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On Hiring A New Therapist

2 Sep

8668157615_a9d970b4f6_b ΞSSΞ®®Ξ via Compfight cc

Change has always been a hard thing for me. When one season comes to an end, and another sweeps in to take its place, I usually need a good few weeks to adjust and settle in. Take this weekend, for example. I loved celebrating the end of August with our anniversary date night and the two days spent soaking up the end of summer at the pool with friends. But until we ease into our new school routine I’ll be fidgety and uncomfortable with the newness of it all.

Speaking of change, I had to break up with my therapist of five years because she stopped accepting my insurance and there was no way I’d be able to pay the regular office visit amount out of pocket. I’m sad about not seeing her again, and feel terrible about not having the chance to say goodbye at our last visit. But I guess that’s just the way life goes sometimes.

Tomorrow I’ll meet a new therapist who I’ll share details of my life with. It feels like the first day of school when everything is new and I’m excited and nervous at the same time for all the learning I know I’ll do while I’m there. I’m sure I won’t be able to cover my entire mental health history in our first visit. But in the event we do continue on after tomorrow, I have a few expectations for our sessions.

I hope she helps me figure my complicated self out.

I hope she challenges me to see things from a different perspective.

I hope she teaches me how to be more forgiving of myself.

I hope she realizes that just because for the past three years I’ve been a “high-functioning” bipolar 1 patient, doesn’t mean I don’t struggle with my symptoms on a regular basis.

I hope that we’ll hit it off and have a long-lasting patient-therapist relationship.

I know this is a tall order and I have high expectations for how this will work out. The truth is, we may not have chemistry and I may have to try several therapists before I find one who meets my needs. I’m prepared to do that if I need to. I’m prepared to work through change.

I believe I didn’t invest enough effort with my last therapist. I didn’t go to the appointments with something in mind to work on. It was more like going to monthly appointments where I sat and blabbed about myself and what I had been doing since I had last seen her. It didn’t do me much good. I didn’t grow the way I believe therapy should help a person grow.

This time I want things to be different. I’m ready to work this time.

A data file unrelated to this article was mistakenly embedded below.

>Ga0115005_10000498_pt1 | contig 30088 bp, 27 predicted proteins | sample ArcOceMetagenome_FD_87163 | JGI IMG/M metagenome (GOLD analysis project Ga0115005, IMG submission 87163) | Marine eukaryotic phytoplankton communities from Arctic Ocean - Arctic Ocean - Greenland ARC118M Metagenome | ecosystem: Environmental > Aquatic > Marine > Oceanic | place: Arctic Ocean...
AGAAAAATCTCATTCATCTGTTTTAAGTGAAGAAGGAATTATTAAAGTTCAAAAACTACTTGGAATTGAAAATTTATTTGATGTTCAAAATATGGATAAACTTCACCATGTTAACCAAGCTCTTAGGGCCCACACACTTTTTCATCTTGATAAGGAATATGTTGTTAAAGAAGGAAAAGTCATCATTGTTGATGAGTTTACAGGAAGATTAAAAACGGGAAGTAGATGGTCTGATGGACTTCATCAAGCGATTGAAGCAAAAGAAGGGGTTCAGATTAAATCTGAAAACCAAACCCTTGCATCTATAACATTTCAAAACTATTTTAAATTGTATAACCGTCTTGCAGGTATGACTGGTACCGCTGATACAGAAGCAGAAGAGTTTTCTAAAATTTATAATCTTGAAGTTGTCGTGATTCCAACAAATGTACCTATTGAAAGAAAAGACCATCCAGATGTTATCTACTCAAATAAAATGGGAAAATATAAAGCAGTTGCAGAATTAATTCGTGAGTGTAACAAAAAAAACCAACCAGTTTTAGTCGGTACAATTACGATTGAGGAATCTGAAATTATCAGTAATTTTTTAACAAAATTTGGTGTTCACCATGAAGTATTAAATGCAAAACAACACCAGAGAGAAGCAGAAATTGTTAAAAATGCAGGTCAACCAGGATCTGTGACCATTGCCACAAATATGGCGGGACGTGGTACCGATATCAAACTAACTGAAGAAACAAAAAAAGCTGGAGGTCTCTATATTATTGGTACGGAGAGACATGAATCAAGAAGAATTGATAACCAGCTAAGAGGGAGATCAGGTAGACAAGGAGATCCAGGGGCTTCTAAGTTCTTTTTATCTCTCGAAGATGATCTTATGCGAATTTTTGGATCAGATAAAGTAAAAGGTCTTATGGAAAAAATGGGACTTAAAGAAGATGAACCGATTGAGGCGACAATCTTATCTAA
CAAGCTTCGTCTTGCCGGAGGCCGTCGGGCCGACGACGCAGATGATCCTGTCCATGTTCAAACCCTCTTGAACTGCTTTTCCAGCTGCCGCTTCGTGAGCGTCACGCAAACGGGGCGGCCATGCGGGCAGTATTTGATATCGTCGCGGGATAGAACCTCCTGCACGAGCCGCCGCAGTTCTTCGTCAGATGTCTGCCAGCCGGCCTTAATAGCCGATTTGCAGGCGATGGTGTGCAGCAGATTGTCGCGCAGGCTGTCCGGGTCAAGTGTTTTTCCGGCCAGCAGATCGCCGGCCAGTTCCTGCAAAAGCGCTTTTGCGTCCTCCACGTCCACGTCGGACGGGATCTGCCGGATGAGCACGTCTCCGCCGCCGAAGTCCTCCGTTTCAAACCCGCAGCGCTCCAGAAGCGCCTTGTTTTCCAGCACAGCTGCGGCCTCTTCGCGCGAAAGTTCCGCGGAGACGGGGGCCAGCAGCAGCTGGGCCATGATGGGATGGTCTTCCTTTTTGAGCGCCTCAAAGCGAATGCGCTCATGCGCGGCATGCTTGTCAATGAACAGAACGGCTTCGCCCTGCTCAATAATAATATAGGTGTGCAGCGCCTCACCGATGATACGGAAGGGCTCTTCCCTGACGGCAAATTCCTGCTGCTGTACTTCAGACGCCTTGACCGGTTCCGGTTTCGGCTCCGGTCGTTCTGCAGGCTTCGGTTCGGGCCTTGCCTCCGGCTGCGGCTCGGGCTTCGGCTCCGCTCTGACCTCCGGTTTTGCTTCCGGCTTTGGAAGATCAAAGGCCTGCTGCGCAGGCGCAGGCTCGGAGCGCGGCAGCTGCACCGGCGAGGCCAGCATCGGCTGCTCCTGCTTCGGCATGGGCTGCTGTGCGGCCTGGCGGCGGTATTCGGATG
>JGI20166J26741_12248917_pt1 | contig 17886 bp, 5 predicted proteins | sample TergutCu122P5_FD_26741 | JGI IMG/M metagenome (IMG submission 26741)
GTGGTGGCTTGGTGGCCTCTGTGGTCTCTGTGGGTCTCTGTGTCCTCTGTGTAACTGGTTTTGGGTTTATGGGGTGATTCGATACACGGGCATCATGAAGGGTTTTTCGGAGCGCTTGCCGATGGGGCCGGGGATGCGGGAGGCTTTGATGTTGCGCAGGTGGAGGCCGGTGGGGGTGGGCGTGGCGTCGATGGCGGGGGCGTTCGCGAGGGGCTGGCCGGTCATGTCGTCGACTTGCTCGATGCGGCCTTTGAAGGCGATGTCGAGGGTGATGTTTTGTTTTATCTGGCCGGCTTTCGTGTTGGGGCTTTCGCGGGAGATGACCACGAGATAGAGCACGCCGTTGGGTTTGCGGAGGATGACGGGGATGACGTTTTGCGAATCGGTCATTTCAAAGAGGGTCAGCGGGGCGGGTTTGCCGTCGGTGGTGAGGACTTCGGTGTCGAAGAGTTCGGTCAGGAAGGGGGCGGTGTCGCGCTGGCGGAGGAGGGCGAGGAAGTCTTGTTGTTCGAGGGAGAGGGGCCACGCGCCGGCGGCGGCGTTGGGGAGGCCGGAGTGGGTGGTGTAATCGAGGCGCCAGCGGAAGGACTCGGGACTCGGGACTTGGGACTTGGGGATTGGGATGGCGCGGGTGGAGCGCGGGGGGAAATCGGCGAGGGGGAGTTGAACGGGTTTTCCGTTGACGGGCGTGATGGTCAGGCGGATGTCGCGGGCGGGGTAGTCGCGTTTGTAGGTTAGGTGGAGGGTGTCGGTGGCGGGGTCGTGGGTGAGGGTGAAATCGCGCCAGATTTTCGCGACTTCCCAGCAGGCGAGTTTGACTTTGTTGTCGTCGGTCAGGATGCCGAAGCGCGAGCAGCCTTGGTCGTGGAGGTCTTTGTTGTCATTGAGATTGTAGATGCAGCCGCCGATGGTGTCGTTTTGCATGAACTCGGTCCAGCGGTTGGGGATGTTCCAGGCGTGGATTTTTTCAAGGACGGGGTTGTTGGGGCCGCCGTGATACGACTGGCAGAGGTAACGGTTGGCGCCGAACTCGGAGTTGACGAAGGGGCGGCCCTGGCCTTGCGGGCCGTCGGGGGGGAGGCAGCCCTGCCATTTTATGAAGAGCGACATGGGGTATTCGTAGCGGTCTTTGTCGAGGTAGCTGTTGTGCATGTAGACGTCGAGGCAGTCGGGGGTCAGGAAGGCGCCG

The sun is setting on one season and will rise with the next. Bring it on. I’m ready.

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Five Minute Friday {14}: Lonely

9 Aug

Five-Minute-Friday-14-Lonely

I was lonely back then, back seven and a half years ago when I had just been told I was facing mental illness. Two stints in a psych ward and it was apparent to the doctors but I was still in denial. I was so lonely.

I longed for someone to talk to who knew what I was feeling. Someone other than a psychiatrist or a therapist or a group leader in an outpatient program. They only studied these symptoms in a textbook. How could they really know what I was going through? They didn’t, in my mind.

Writing would become my call for help. My attempt to erase the loneliness by telling my story to see if there were others out there feeling my same feelings.

There were. There are. And it’s a relief to no longer feel lonely in this life with mental illness.

Today, nearly two years to the day from when I started this blog, I feel so far from lonely. Instead, I feel the compassionate hugs this community of readers, fellow bloggers, friends and family have wrapped around me.

Five Minute Friday

#OK2Talk: Join the Mental Health Movement

24 Jul

#OK2Talk-Join-the-Mental-Health-Movement2

Experiencing a psychotic break can be an isolating and debilitating event. If I talk about it, will everyone think I’m “crazy”? Will I lose my friends? Will I lose my job? Will I ever get better?

When mania grabbed a hold of my brain at the age of twenty-six, I thought my life was over. I had been hospitalized for three days and had to be tranquilized in order to force sleep, my mind brought back to reality only through the use of antipsychotics. The details were not pretty. I practically suffocated from the weight of keeping my pain bottled up inside. It seemed like no one in my immediate circle of family and friends understood what I had just gone through. My close friends tried, but the truth was everyone was so scared to talk about it.

I wanted desperately to find someone, anyone other than my psychiatrist and therapist, who knew what I was feeling. Wasn’t there anyone out there, a peer, who was like me?

My emotions pummeled my personality to the ground with their negativity. Thoughts raced through my head and nothing I did could make them stop.